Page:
The Problem
Built in 1932, Abercorn Bridge spans the River Strule and provides access to Newtownstewart, County Tyrone.

Over the years since 1994, a considerable number of condition surveys and assessments were undertaken, which ultimately determined that the viaduct section of the bridge was considered beyond repair. As a result, temporary traffic management was installed at the bridge and a 3.5 tonne weight restriction imposed whilst assessment works were completed. Transport Northern Ireland issued a tender for the rehabilitation of the structure in 2013, which included the demolition and reconstruction of the span 4 viaduct section.

The Solution
In conjunction with Graham Structural Solutions, McFarland Associates Ltd proposed an alternative scope of rehabilitation works, which included the retention of the span 4 viaduct section. McFarland Associates Ltd undertook a Detailed Survey and a series of Non-Destructive Tests to determine its current condition. A Finite Element Analysis (FEA) model of the bridge was developed to determine the structural behaviour. McFarland Associates Ltd engineers temporarily installed a series of fibre optic sensors at critical locations on the structure and a series of Load Tests were performed in order to confirm and calibrate assumptions made during the FEA assessment including: load dispersal through the structure; material strengths; arching action; and support conditions. Concrete repair works included the installation of a Cathodic Protection system and associated monitoring equipment. A new 100mm overslab was install on the bridge, which consisted of lightweight concrete and the use of inert basalt reinforcement.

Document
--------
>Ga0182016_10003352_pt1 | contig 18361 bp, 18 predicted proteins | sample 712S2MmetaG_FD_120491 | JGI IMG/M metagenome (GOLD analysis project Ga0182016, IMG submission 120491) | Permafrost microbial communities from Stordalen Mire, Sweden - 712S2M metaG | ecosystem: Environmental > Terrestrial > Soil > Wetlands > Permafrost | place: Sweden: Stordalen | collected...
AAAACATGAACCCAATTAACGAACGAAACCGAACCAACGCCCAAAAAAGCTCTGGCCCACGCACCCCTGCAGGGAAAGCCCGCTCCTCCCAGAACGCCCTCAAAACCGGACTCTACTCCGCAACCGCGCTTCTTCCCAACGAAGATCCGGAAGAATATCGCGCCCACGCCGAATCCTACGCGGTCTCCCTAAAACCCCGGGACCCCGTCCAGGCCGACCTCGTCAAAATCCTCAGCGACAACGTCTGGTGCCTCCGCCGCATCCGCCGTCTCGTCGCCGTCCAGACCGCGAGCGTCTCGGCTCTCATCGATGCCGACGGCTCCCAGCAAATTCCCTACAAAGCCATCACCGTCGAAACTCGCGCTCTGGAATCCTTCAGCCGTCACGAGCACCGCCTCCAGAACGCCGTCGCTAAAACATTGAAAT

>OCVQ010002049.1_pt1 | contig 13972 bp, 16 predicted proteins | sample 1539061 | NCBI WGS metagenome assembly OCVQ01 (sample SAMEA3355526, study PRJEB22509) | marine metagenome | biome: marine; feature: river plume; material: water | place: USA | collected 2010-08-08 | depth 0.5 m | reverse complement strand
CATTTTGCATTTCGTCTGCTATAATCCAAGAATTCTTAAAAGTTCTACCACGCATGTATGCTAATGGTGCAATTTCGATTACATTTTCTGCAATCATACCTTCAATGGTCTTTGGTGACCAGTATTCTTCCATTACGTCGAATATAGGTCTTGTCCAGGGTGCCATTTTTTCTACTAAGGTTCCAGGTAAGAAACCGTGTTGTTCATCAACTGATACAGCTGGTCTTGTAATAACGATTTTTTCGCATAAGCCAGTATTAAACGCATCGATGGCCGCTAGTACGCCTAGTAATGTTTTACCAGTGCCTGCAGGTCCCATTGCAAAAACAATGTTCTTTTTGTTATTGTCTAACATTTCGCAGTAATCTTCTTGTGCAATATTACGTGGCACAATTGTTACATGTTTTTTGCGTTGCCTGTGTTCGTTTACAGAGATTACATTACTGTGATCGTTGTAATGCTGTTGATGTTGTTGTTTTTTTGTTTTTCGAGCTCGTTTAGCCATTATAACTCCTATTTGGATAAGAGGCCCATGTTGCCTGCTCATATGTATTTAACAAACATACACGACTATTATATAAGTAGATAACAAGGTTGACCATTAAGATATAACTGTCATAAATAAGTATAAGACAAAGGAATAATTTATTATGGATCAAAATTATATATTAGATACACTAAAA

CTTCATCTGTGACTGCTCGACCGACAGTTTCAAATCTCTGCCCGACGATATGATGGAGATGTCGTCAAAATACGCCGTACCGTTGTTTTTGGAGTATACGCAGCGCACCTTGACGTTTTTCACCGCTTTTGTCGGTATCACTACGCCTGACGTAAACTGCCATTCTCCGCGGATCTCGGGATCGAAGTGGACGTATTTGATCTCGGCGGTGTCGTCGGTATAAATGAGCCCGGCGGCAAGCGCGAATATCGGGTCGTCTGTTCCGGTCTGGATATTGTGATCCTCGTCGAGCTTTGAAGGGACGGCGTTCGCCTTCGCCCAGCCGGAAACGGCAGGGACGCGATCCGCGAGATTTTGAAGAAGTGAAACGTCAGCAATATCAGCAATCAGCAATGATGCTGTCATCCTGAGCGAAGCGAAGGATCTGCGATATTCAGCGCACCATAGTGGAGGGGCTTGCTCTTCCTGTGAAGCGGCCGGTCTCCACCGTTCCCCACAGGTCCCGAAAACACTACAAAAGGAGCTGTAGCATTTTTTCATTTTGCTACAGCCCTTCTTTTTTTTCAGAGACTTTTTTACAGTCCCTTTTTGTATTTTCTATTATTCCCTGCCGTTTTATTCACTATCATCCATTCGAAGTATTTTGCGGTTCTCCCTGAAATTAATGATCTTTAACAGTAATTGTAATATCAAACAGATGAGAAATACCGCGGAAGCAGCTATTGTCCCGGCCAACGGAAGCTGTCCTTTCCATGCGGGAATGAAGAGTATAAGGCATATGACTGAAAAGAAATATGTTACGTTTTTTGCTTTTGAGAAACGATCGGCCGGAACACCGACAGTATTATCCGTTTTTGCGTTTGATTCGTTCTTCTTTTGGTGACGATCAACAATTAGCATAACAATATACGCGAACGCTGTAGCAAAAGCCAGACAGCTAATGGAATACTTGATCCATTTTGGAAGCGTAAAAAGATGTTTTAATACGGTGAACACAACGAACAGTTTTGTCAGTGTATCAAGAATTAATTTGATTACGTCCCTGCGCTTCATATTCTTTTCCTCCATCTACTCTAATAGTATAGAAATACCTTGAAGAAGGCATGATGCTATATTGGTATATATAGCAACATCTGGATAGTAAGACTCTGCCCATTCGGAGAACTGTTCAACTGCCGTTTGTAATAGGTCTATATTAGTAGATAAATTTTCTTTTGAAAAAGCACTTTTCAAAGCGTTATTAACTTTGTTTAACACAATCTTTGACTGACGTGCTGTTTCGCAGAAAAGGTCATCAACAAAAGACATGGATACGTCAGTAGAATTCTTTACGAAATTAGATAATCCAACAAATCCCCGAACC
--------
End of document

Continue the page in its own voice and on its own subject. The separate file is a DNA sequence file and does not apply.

The Result
The alternative rehabilitation approach proposed by McFarland Associates Ltd and implemented by GRAHAM Structural Solutions delivered considerable cost and time savings for the Client. Our sustainable approach in retaining the span 4 viaduct section as opposed to demolition, negated the need for waste material ending up in landfill and losing the embodied energy within the structure. Our load tests, following the completion of the repairs, confirmed that the structure was capable of sustaining 18t GVW, which was vital for the local farming community.

Awards

McFarland Associates were subsequently jointly awarded a Certificate of Excellence in the Restoration Category by the Concrete Society in 2014 for the works to the structure.